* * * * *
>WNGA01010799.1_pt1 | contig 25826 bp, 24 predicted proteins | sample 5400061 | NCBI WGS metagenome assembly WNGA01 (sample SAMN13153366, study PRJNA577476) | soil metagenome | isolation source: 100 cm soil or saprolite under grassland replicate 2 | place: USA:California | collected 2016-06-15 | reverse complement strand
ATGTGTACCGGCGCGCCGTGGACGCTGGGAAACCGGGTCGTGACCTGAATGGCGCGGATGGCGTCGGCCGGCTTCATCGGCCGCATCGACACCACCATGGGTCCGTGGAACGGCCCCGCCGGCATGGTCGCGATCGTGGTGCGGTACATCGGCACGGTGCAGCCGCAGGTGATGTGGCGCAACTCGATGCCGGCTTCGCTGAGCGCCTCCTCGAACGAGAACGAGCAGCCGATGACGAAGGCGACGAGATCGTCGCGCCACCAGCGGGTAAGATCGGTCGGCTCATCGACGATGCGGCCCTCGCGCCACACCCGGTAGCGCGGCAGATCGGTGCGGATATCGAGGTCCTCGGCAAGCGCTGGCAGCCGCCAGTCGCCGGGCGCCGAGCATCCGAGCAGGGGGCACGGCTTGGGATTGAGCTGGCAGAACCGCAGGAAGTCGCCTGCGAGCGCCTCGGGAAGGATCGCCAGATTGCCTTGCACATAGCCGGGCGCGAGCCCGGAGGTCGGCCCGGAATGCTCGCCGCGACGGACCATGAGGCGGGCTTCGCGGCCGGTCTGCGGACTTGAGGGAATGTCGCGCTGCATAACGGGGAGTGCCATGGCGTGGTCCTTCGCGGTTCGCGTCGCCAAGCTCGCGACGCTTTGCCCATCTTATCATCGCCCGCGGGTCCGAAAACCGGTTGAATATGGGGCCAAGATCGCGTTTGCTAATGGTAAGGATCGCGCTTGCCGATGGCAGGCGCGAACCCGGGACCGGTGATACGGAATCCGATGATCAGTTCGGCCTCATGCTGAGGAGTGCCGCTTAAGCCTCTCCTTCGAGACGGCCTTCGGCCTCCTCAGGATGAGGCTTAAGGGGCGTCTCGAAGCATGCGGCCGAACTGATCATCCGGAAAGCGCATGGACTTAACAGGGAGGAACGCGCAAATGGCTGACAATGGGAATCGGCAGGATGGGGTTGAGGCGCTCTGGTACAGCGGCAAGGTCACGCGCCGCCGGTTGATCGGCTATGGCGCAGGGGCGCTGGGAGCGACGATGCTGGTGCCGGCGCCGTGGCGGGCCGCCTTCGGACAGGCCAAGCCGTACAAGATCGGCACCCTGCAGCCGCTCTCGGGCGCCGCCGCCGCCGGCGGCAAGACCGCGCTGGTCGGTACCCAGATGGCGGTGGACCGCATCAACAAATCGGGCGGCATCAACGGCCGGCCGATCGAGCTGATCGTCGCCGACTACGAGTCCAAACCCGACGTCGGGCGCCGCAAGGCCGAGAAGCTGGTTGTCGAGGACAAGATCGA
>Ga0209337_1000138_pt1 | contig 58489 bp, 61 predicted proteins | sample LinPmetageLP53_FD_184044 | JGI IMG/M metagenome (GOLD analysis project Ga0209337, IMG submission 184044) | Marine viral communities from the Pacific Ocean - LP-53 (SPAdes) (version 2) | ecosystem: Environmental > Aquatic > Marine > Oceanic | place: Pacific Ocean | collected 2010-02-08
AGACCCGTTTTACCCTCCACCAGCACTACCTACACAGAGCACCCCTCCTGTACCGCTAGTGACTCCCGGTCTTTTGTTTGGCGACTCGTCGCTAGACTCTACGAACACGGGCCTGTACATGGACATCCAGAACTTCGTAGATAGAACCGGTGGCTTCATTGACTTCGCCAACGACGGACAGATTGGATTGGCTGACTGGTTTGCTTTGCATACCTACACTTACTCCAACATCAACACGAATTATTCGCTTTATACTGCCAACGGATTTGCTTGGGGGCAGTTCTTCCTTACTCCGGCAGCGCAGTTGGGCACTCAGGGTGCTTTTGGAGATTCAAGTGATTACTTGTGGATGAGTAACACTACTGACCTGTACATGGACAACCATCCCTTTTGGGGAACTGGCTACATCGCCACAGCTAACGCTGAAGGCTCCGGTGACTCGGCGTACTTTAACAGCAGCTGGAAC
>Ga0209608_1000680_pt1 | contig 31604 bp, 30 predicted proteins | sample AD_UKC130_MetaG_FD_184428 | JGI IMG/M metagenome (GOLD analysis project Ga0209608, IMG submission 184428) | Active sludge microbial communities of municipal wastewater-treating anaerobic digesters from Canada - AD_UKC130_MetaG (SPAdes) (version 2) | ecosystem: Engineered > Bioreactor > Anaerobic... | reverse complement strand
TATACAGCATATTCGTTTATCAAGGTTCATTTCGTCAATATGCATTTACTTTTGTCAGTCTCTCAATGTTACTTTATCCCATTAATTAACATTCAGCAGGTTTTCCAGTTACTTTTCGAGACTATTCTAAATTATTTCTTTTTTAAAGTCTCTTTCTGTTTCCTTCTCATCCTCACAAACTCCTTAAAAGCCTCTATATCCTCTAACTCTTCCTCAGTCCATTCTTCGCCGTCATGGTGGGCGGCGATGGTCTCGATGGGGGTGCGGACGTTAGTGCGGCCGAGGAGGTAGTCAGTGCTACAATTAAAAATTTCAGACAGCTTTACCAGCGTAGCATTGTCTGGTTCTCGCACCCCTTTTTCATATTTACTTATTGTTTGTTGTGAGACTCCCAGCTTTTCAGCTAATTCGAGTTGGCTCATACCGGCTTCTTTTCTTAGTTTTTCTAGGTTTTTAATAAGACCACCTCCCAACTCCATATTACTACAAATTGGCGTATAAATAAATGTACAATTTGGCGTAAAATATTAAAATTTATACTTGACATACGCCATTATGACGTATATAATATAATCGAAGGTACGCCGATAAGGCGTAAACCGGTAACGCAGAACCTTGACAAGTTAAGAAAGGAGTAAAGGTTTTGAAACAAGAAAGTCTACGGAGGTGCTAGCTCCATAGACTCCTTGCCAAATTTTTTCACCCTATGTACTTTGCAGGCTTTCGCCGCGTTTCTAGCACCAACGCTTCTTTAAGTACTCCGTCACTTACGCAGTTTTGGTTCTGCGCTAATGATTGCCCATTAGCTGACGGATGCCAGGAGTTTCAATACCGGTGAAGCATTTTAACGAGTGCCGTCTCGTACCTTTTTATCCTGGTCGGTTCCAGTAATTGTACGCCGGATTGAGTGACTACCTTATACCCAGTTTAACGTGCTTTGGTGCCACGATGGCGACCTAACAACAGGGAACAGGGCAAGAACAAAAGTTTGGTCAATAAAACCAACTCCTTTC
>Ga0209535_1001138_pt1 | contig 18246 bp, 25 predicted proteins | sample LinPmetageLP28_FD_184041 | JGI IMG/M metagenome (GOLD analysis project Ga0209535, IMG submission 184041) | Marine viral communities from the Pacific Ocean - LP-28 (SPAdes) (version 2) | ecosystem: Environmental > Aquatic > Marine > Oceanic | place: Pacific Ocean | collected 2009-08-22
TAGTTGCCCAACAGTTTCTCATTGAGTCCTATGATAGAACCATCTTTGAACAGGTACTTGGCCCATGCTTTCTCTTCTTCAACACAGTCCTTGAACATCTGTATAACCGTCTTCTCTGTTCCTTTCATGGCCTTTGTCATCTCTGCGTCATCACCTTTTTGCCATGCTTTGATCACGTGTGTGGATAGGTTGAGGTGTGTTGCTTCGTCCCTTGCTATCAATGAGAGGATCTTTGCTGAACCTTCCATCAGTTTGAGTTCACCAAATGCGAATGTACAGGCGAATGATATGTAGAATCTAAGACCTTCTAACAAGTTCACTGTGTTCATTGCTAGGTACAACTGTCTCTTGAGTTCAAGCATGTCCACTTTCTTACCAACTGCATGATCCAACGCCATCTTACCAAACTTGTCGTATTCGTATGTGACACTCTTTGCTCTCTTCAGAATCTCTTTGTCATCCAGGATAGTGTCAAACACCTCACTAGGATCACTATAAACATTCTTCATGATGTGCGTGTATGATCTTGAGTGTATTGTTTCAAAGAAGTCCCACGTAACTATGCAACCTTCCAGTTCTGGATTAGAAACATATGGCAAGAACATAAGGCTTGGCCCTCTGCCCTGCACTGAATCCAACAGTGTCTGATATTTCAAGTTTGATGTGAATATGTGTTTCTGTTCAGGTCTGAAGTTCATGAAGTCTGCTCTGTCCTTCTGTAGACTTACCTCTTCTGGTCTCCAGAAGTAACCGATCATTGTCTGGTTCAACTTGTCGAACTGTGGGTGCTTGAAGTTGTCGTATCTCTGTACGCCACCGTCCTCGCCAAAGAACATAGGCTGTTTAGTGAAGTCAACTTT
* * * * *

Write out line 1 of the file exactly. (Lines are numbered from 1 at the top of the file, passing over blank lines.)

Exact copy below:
>WNGA01010799.1_pt1 | contig 25826 bp, 24 predicted proteins | sample 5400061 | NCBI WGS metagenome assembly WNGA01 (sample SAMN13153366, study PRJNA577476) | soil metagenome | isolation source: 100 cm soil or saprolite under grassland replicate 2 | place: USA:California | collected 2016-06-15 | reverse complement strand